Arms control aims to limit the number of weapons and to regulate their use by virtue of bilateral or multilateral agreements or arrangements. Disarmament, on the other hand, aims at the elimination of entire weapon system categories. The spread of weapons of mass destruction (WMDs) poses a serious threat to international security.
Throughout history, countries have pursued disarmament to build a safer, more secure world and to protect people from harm. Weapons of mass destruction, in particular nuclear weapons, continue to be of primary concern, owing to their destructive power and the threat that they pose to humanity. The excessive accumulation and illicit trade in conventional weapons jeopardize international peace and security and sustainable development, while the use of heavy conventional weapons in populated areas is seriously endangering civilians. New and emerging weapon technologies, such as autonomous weapons, imperil global security and have received increased attention from the international community in recent years.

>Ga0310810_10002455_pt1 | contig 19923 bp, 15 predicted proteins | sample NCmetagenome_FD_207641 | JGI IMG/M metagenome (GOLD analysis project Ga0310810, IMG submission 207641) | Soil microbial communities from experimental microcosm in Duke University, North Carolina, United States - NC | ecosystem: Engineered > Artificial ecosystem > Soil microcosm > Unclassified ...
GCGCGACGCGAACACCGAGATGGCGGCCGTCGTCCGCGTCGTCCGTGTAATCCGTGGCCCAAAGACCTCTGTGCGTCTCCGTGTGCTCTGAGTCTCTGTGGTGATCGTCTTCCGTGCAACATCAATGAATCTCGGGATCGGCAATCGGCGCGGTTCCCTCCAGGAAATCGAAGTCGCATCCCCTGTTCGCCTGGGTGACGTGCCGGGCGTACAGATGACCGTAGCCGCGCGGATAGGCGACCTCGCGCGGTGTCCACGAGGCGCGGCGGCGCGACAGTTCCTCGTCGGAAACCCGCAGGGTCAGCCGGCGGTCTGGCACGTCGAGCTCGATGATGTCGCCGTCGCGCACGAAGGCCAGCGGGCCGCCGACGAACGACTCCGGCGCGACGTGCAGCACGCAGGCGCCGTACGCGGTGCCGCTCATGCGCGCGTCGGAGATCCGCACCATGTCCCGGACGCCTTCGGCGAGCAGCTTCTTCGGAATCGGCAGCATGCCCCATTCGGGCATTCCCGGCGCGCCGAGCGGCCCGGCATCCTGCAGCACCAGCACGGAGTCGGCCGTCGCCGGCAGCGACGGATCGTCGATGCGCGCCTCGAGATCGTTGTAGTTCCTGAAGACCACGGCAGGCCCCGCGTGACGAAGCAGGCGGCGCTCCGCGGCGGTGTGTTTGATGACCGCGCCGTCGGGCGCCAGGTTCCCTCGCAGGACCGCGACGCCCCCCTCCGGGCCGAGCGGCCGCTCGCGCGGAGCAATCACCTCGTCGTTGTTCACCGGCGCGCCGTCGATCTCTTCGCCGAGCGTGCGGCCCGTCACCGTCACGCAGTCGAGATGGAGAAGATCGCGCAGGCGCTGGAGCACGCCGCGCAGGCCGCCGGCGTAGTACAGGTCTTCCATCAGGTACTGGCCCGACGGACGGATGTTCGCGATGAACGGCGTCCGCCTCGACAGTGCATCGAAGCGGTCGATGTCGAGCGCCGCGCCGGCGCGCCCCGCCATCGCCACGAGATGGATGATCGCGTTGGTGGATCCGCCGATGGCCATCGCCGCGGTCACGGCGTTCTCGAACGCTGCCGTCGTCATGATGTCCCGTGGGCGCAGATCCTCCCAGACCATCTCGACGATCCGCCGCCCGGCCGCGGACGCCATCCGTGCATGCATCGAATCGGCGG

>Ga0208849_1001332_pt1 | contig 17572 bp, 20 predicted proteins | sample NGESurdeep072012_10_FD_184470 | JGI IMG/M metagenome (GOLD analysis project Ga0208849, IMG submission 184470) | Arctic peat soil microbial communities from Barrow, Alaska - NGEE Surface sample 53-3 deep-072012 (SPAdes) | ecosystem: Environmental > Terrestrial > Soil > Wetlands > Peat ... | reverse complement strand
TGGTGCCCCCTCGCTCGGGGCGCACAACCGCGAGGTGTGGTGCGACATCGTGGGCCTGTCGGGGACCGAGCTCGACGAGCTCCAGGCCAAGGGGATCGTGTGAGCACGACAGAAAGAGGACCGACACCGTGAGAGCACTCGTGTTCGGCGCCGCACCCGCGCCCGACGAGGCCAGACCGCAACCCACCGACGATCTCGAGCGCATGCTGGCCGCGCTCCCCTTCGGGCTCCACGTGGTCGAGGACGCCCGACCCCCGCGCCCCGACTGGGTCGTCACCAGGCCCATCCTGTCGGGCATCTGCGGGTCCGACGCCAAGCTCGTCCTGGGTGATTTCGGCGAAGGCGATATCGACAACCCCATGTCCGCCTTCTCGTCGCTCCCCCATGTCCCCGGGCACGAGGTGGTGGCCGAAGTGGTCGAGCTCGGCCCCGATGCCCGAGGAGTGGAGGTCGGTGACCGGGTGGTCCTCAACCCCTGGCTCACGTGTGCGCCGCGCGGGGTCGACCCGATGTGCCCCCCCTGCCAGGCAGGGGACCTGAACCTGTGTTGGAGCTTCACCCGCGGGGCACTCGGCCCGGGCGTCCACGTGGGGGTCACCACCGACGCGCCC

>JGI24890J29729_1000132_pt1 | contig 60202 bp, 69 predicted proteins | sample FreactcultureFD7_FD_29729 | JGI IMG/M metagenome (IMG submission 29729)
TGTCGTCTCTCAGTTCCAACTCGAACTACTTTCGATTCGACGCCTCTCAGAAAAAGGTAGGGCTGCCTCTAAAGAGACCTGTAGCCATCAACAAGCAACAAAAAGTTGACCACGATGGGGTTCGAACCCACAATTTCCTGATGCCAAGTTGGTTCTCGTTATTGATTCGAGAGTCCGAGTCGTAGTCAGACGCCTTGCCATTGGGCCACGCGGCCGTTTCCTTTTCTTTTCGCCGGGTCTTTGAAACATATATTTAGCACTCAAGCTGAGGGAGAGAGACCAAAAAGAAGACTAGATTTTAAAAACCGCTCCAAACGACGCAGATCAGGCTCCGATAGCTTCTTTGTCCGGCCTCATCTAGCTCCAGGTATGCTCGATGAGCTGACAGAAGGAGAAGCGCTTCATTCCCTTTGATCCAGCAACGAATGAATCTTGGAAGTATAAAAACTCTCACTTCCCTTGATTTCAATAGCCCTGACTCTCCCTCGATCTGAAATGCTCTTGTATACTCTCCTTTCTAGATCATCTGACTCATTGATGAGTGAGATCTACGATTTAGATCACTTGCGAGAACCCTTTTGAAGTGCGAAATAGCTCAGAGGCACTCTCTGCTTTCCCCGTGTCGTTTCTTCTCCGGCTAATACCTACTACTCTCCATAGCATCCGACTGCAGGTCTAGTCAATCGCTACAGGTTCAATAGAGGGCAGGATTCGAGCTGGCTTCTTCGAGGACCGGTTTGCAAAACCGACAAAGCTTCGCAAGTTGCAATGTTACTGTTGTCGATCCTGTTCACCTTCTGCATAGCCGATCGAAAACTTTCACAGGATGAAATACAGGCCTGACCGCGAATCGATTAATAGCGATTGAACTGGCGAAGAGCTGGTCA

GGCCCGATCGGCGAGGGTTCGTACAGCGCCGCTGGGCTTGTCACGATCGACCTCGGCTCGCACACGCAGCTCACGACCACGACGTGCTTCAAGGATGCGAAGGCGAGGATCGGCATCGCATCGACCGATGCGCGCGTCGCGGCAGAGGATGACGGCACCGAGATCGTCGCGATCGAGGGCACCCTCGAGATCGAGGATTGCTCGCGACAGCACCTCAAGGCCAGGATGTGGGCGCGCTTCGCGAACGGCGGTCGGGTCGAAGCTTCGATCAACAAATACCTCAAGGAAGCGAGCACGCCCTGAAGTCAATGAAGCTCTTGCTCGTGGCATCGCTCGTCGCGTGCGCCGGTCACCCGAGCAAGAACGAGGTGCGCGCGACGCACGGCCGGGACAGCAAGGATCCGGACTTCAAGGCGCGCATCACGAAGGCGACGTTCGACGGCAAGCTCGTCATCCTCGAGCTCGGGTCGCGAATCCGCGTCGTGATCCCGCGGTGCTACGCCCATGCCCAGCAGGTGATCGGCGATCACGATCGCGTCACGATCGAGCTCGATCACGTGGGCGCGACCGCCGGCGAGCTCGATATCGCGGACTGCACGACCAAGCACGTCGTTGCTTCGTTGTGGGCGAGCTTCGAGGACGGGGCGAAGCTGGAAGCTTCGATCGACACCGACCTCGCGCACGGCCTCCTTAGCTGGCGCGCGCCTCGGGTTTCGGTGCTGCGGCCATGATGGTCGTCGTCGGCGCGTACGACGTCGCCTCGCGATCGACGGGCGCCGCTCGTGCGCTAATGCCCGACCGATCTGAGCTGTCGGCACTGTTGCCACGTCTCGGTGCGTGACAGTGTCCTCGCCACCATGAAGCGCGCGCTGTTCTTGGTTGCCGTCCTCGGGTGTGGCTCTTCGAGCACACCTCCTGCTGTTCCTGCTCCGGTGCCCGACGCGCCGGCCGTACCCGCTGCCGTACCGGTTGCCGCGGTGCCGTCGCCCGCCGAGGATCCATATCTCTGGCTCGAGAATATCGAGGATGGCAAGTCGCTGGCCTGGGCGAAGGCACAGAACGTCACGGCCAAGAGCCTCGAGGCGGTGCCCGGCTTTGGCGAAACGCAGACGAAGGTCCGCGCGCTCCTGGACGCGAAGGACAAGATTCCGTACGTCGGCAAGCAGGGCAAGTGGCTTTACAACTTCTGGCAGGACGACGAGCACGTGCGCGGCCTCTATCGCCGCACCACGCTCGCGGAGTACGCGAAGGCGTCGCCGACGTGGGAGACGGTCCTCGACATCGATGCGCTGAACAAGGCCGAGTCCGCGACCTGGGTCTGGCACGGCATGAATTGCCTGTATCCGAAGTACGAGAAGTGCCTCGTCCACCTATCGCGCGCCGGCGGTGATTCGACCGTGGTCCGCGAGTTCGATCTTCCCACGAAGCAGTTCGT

Measures for disarmament are pursued for many reasons, including maintaining international peace and security, uphold the principles of humanity, protect civilians, promote sustainable development, foster confidence and trust among States, and prevent and end armed conflict. Disarmament and arms control measures help ensure international and human security in the 21st Century and therefore must be an integral part of a credible and effective collective security system.
Under the joint project concerning the implementation of Resolution 1540, efforts have been made to promote interaction between states offering and in need of assistance. The aim is to identify the shortcomings that make states vulnerable to the proliferation of WMDs and to find appropriate solutions. Addressing problems common to the developing countries also helps improve these countries’ capacity to prevent the proliferation of WMDs.